[CONTACT]

[ABOUT]

[POLICY]

Why do people not trust

Found at: gopher.erb.pw:70/roman/phlog2022/359.txt

Why do people not trust the official media?

People could be willing to forgive, spread misinformation they
think might become true in the future, study says
(https://bit.ly/37VMWsa).
People may be willing to condone statements they know to be
false and even spread misinformation on social media if they
believe those statements could become true in the future,
according to research published by the American Psychological
Association.
Whether the situation involves a politician making a controversial
statement, a business stretching the truth in an advertisement or
a job seeker lying about their professional skills on a resume,
people who consider how a lie might become true subsequently
think it is less unethical to tell because they judge the lie’s
broader message (or “gist”) as truer. The study was published
in APA’s Journal of Personality and Social Psychology.
“The rise in misinformation is a pressing societal problem, stoking
political polarization and eroding trust in business and politics.
Misinformation in part persists because some people believe it.
But that’s only part of the story,” said lead author Beth Anne
Helgason, a doctoral student at the London Business School.
“Misinformation also persists because sometimes people know
it is false but are still willing to excuse it.”
This study was sparked by cases in which leaders in business and
politics have used claims that “it might become true in the future”
to justify statements that are verifiably false in the present.
To explore why people might be willing to condone this
misinformation, researchers conducted six experiments involving
more than 3,600 participants. The researchers showed participants
in each study a variety of statements, clearly identified as false,
and then asked some participants to reflect on predictions about
how the statements might become true in the future.
In one experiment, researchers asked 447 MBA students from 59
different countries who were taking a course at a UK business
school to imagine that a friend lied on their resume, for example
by listing financial modeling as a skill despite having no prior
experience. The researchers then asked some participants to
consider the possibility of the lie becoming true (e.g., “Consider
that if the same friend enrolls in a financial modeling course that
the school offers in the summer, then he could develop experience
with financial modeling”). They found that students thought it was
less unethical for a friend to lie when they imagined whether their
friend might develop this skill in the future.
In another experiment, 599 American participants viewed six
markedly false political statements designed to appeal to either
conservatives or liberals, including, “Millions of people voted
illegally in the last presidential election” and, “The average top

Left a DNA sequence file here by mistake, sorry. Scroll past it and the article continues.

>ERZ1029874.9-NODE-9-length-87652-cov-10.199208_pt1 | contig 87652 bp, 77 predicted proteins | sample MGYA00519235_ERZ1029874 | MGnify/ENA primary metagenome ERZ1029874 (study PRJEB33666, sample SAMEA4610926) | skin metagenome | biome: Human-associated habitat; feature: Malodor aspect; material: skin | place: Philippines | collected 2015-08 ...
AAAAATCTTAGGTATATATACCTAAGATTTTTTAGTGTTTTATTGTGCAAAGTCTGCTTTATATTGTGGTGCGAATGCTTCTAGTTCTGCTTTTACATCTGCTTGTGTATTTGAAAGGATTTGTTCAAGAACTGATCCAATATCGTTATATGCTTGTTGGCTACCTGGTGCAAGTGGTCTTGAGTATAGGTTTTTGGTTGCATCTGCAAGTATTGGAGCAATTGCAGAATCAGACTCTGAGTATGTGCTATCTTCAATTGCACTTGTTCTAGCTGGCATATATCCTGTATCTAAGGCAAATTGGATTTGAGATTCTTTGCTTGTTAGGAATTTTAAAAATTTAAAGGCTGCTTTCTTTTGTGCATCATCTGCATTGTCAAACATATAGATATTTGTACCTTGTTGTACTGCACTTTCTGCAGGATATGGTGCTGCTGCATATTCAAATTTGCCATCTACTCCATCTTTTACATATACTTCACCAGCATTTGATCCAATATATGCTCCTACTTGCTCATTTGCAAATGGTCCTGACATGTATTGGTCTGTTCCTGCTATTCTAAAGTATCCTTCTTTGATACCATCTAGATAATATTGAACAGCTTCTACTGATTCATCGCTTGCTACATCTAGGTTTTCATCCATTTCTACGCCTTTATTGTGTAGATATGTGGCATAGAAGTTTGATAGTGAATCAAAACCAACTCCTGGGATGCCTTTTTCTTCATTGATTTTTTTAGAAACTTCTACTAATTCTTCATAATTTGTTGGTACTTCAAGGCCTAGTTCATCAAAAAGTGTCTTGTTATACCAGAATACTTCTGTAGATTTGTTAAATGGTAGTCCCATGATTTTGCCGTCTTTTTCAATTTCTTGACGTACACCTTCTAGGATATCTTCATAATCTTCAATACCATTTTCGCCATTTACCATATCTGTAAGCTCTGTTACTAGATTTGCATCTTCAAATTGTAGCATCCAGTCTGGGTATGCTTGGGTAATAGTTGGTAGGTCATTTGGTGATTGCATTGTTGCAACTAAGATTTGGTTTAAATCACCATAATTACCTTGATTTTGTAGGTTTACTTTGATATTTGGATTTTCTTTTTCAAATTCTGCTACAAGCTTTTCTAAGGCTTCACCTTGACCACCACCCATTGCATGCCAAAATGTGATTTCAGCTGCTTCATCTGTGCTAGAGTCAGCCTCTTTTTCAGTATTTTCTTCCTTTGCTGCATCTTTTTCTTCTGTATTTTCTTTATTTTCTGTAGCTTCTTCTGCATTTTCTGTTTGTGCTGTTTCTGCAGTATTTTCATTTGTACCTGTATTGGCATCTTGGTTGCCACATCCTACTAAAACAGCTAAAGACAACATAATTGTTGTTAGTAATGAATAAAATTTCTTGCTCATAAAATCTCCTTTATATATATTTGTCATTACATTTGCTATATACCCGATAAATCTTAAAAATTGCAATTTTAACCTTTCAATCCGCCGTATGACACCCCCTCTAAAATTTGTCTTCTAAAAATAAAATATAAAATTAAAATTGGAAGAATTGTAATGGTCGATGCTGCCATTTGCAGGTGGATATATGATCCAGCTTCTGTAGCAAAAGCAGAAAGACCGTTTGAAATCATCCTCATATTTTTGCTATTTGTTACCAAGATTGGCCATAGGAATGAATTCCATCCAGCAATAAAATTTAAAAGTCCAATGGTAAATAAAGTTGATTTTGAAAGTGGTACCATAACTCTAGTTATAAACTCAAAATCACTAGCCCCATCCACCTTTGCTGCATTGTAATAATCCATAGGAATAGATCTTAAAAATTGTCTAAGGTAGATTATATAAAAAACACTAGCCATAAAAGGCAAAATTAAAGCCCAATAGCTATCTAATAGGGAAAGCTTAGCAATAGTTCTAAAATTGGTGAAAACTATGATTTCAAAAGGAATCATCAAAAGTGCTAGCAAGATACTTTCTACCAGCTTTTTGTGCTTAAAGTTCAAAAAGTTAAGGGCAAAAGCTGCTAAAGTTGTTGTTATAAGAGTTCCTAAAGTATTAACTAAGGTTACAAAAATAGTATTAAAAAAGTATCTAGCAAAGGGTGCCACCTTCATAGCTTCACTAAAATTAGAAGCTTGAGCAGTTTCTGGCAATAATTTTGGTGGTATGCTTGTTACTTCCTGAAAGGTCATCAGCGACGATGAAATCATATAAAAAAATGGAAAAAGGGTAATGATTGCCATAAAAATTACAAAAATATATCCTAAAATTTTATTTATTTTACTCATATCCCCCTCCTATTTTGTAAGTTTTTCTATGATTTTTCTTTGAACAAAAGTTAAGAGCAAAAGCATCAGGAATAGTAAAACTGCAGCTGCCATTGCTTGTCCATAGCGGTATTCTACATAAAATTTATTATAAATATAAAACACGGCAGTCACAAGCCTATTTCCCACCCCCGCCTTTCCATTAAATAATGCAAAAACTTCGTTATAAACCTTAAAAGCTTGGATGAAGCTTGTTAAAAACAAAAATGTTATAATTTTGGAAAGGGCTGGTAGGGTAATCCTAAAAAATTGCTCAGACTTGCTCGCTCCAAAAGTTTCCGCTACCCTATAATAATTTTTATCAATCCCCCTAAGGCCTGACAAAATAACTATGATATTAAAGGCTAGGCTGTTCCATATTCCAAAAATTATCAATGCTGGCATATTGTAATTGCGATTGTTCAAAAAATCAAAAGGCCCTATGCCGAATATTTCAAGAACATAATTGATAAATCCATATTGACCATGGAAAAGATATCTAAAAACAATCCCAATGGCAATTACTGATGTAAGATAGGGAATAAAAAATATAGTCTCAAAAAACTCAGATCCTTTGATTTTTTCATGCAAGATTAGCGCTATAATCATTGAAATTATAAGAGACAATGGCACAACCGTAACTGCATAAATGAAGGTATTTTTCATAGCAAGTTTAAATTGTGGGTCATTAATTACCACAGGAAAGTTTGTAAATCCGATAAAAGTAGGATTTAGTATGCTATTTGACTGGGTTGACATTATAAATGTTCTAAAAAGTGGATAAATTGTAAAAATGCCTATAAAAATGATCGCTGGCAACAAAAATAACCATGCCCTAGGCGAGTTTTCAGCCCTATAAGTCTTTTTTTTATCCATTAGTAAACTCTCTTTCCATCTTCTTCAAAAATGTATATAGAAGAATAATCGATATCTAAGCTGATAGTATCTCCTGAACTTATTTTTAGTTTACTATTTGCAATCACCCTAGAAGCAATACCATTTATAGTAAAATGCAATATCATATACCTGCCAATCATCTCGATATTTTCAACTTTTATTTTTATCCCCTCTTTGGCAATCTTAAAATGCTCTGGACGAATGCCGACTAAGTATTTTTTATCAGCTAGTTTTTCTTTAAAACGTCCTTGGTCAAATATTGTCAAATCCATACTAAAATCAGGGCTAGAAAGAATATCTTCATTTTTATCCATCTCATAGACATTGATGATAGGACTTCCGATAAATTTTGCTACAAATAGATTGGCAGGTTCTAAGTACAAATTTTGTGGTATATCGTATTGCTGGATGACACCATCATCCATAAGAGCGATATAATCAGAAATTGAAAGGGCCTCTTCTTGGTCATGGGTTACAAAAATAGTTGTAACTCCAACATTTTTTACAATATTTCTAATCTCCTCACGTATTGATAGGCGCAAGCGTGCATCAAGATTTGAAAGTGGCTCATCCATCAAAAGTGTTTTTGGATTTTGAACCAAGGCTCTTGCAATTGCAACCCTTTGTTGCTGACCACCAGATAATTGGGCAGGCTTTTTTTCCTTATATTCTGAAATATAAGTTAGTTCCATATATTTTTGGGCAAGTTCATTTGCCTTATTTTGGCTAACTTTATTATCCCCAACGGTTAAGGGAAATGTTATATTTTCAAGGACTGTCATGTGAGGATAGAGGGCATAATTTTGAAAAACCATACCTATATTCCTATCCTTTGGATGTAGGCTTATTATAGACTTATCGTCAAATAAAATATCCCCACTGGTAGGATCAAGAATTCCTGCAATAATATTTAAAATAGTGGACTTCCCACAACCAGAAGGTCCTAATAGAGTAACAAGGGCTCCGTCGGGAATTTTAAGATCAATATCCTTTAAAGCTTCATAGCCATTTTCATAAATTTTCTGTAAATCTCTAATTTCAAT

CEO makes 500 times more than the average worker.” Each statement
was clearly labeled as false by reputable, non-partisan fact-checkers.
Participants were then asked to generate their own predictions about
how each statement might become true in the future. For instance,
they were told that “It’s a proven fact that the average top CEO
currently makes 265 times more money than the average American
worker,” then asked to respond to the open-ended prompt, “The
average top CEO will soon make 500 times more money than the
average American worker if …”
The researchers found that participants on both sides of the
political aisle who imagined how false statements could eventually
become true were less likely to rate the statement as unethical
than those who did not because they were more likely to believe
its broader meaning was true. This was especially the case when
the false statement fit with their political views. Importantly,
participants knew these statements were false, yet imagining how
they might become true made people find them more excusable.
Even prompting the participants to think carefully before judging
the falsehoods did not change how ethical the participants found
the statements, said study co-author Daniel Effron, PhD, a
professor of organizational behavior at the London Business School.
“Our findings are concerning, particularly given that we find that
encouraging people to think carefully about the ethicality of
statements was insufficient to reduce the effects of imagining
a future where it might be true,” Effron said. “This highlights
the negative consequences of giving airtime to leaders in business
and politics who spout falsehoods.”
The researchers also found that participants were more inclined to
share misinformation on social media when they imagined how
it might become true, but only if it aligned with their political
views. This suggests that when misinformation supports one’s
politics, people may be willing to spread it because they believe
the statement to be essentially, if not literally, true, according to
Helgason.
“Our findings reveal how our capacity for imagination affects
political disagreement and our willingness to excuse misinformation,”
Helgason said. “Unlike claims about what is true, propositions about
what might become true are impossible to fact-check. Thus, partisans
who are certain that a lie will become true eventually may be
difficult to convince otherwise.”
Reference: “It Might Become True: How Prefactual Thinking Licenses
Dishonesty” by Beth Anne Helgason and Daniel Effron, PhD, London
Business School, 14 April 2022, Journal of Personality and Social
Psychology.


AD: